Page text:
Not Just Gut Bacteria, Food Additives Are Also Affecting Mental Well-Being: Study

Not Just Gut Bacteria, Food Additives Are Also Affecting Mental Well-Being: Study

Feb. 3, 2019, 8:50 a.m.

Nutritionists have always spoken against food additives and rightly so. Chemicals in the additives increase its shelf life but it alters the food texture. A recent study, published in the journal Scientific Reports, reveals that dietary emulsifiers directly alter human microbiota composition and subsequently drives intestinal inflammation.

Previous studies have also shown that emulsifiers can alter the microbiome of mice, causing low-grade inflammation and increase the risk of obesity and metabolic disorders. In a progressive study which was done in humans, it was concluded that gut bacteria can be directly impacted by commonly used food additives.

Recently, a group of researchers from Georgia State University in Atlanta took this investigation to the next level when they revealed that these additives are not just affecting gut health but is also disturbing mental well being. Although the jump from gut health to psychological health might seem like a stretch, scientists have already described a clear, two-way conversation between the gut and the brain.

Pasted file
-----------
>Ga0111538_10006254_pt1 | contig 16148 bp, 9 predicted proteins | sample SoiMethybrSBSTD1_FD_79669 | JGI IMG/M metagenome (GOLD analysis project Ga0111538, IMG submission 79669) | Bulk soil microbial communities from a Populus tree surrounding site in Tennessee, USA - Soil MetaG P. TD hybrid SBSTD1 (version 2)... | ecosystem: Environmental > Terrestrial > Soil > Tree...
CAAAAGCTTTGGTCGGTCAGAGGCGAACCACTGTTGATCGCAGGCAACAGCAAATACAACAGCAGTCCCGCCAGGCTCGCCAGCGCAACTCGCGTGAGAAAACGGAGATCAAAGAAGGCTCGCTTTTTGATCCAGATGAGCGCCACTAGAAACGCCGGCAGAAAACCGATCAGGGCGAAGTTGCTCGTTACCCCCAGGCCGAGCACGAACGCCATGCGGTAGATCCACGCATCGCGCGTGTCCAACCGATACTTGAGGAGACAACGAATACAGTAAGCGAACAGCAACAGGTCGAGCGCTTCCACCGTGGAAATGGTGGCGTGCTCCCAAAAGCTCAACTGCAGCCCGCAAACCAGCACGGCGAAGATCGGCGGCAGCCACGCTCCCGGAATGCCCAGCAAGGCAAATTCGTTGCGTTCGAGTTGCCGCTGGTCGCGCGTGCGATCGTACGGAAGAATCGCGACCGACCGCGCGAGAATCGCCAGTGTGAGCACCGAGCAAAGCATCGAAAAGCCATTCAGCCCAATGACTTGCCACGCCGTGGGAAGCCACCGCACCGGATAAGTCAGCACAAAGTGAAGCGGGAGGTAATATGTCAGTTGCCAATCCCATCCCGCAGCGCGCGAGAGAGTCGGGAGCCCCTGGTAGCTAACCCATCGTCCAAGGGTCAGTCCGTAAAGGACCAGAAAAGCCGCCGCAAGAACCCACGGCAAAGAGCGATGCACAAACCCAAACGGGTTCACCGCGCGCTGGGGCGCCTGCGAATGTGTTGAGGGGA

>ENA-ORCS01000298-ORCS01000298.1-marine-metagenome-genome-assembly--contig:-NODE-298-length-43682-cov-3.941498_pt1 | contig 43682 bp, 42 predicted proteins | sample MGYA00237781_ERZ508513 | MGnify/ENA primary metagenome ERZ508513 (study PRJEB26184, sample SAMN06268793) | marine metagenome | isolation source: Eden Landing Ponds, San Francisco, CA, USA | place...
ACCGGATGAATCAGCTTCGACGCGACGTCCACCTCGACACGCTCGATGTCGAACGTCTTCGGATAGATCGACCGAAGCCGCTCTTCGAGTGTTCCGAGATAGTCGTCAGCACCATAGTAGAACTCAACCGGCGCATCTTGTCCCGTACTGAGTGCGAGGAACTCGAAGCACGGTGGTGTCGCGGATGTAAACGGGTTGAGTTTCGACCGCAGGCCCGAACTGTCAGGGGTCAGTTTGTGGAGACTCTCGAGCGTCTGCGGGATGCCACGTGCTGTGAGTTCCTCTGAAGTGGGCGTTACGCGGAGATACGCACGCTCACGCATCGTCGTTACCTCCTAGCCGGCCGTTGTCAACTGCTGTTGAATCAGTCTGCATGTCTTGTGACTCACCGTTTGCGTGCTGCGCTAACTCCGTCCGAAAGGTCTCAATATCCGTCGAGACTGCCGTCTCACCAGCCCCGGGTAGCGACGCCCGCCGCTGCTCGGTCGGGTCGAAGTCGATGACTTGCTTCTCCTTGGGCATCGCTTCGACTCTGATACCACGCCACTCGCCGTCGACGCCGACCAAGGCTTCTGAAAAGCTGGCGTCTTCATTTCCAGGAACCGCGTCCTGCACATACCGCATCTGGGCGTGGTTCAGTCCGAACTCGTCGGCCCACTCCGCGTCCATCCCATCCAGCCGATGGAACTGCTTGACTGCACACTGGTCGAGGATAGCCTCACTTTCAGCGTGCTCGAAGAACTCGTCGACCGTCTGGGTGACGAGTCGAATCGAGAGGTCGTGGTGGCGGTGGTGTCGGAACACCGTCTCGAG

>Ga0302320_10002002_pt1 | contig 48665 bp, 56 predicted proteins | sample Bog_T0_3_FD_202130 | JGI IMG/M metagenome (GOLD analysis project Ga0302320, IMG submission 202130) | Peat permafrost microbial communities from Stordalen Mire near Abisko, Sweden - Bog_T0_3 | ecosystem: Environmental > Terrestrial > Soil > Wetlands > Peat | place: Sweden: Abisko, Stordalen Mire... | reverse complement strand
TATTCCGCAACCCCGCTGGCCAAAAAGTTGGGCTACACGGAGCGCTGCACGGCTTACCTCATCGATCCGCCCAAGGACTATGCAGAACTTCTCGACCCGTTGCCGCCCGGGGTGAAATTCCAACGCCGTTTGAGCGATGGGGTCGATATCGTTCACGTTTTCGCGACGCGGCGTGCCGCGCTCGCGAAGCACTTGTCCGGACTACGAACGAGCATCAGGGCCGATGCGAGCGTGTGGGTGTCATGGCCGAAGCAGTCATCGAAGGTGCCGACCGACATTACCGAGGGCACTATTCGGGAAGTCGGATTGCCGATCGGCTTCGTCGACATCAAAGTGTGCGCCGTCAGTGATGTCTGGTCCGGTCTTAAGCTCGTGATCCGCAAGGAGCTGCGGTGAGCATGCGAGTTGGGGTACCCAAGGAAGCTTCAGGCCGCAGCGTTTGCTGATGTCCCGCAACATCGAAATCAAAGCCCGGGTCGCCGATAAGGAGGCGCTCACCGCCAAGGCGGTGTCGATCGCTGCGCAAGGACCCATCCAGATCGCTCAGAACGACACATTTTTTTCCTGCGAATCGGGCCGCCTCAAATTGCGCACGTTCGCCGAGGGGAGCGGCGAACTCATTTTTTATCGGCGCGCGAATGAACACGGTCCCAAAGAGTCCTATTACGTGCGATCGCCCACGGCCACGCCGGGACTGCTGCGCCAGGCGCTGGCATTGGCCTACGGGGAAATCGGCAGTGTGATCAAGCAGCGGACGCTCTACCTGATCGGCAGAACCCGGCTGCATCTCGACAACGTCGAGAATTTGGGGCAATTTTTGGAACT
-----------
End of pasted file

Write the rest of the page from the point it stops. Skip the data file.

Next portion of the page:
Co-lead researcher Prof. Geert de Vries said, “We know that inflammation triggers local immune cells to produce signalling molecules that can affect tissues in other places, including the brain. The gut also contains branches of the vagus nerve, which forms a direct information pathway to the brain.”

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